Tingting Yan
Health Sciences, Biomedical Sciences, University of Calgary

Tingting is a fourth year BHSc (Honours) student at the University of Calgary. She is passionate about meeting a core but often invisible purpose of post-secondary: fueling curiosity to seed meaningful interactions between people of all perspectives and backgrounds. These connections lead to a more caring community, in post-secondary and beyond. Inspired by Humans of New York, she founded Humans of UCalgary (HOUC) to share the stories of her campus. Over the past four years, HOUC has gained 5,000 social media subscribers in 45 countries and published the university’s first book of photojournalism. To help the broader community benefit from[...]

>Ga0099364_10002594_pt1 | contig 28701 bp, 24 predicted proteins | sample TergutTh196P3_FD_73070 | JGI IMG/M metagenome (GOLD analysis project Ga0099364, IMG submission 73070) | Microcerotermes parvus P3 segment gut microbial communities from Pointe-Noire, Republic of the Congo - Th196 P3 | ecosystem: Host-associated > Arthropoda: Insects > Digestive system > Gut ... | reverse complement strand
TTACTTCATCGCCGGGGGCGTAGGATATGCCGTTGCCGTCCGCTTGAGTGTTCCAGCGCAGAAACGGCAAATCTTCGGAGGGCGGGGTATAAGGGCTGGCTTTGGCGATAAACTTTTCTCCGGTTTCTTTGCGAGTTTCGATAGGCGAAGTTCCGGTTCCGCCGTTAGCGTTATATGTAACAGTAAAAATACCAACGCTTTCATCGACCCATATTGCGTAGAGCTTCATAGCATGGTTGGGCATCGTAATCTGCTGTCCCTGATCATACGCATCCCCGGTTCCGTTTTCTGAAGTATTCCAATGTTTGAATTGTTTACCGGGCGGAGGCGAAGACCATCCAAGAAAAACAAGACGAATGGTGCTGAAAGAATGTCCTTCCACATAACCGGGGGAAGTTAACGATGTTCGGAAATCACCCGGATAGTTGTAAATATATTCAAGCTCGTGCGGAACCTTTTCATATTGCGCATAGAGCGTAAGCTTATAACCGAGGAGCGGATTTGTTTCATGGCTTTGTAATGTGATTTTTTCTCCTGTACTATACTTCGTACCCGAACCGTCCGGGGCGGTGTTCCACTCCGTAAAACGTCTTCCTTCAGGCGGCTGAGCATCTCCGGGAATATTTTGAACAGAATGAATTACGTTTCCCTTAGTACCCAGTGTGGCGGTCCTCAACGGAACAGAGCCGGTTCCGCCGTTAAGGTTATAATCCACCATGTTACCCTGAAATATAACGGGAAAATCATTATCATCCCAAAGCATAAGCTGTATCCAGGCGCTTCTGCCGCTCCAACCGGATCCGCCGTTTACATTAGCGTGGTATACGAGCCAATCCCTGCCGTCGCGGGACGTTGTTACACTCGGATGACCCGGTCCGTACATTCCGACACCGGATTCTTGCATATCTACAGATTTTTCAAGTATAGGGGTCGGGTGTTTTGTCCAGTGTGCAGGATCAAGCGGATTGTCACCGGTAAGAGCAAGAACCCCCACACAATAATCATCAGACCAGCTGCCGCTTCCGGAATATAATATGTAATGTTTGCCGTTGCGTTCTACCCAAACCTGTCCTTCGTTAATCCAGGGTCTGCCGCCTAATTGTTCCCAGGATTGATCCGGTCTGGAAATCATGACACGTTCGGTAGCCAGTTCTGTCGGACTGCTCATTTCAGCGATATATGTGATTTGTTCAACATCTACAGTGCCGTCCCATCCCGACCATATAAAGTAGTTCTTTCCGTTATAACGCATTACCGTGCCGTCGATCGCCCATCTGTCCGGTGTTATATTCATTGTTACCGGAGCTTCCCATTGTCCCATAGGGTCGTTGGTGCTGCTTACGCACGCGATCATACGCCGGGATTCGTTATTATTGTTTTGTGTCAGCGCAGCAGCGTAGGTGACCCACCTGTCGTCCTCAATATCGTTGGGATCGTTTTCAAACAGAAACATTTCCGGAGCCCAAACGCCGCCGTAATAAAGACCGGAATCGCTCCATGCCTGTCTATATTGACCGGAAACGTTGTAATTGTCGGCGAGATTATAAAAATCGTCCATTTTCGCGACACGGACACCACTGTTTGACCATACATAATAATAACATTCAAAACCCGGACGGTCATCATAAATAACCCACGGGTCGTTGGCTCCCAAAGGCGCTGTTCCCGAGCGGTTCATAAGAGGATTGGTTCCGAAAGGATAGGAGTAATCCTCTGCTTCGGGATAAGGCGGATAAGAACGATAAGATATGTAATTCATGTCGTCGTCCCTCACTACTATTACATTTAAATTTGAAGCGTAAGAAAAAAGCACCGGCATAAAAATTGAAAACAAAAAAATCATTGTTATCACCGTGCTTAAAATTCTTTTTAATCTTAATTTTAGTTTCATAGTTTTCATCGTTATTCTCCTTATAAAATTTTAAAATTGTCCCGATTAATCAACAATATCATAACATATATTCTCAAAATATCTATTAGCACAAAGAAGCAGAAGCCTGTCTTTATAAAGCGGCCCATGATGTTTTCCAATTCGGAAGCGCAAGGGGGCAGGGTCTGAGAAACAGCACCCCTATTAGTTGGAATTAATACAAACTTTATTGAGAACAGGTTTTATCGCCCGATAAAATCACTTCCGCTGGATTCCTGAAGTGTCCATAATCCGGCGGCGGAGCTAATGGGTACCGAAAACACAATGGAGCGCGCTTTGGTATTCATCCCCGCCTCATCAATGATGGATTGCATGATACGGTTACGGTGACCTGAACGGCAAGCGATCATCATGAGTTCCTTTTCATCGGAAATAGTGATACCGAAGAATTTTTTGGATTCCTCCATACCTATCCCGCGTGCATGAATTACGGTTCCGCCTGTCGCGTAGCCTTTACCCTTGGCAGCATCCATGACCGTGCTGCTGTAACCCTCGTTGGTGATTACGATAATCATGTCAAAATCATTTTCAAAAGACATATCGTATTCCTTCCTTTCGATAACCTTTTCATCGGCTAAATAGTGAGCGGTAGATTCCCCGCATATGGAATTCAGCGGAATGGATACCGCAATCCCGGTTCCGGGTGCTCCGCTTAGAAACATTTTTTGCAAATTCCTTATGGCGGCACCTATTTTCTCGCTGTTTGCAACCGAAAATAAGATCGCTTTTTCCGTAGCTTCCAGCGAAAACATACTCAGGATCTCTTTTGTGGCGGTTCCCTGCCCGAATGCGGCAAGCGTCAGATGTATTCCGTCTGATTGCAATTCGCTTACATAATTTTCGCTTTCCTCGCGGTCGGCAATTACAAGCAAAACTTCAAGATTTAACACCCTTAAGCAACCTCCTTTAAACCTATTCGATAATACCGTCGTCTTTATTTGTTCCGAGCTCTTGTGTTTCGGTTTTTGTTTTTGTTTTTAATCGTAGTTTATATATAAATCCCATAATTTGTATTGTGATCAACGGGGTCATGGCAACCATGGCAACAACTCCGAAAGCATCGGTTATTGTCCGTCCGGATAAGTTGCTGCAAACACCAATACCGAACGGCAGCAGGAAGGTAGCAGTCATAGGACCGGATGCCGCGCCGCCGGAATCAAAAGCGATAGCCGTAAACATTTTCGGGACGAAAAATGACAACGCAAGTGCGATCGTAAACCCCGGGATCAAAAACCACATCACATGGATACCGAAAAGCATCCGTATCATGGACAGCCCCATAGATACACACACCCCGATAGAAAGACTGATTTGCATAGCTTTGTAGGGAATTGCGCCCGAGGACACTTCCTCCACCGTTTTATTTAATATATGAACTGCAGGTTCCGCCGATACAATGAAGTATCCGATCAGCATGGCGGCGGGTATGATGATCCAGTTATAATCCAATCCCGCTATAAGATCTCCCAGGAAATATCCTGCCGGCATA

Tingting is a fourth year BHSc (Honours) student at the University of Calgary. She is passionate about meeting a core but often invisible purpose of post-secondary: fueling curiosity to seed meaningful interactions between people of all perspectives and backgrounds. These connections lead to a more caring community, in post-secondary and beyond. Inspired by Humans of New York, she founded Humans of UCalgary (HOUC) to share the stories of her campus. Over the past four years, HOUC has gained 5,000 social media subscribers in 45 countries and published the university’s first book of photojournalism. To help the broader community benefit from applying the principles of photojournalism, such as open-mindedness and empathy, to daily life, she initiated the Human Connection Community Program, which facilitates conversations between hundreds of strangers. Off campus, she volunteers with Alberta Health Services, presented her neuroimaging research at the World Congress on Brain Injury, studied public health in Singapore and India, and worked as a management consultant for McKinsey & Company. Through her travels and interdisciplinary adventures, she has realized that even brief moments of human connection challenge assumptions, stimulate creativity, and enrich life. She aspires to a career combining healthcare, media, and community-building.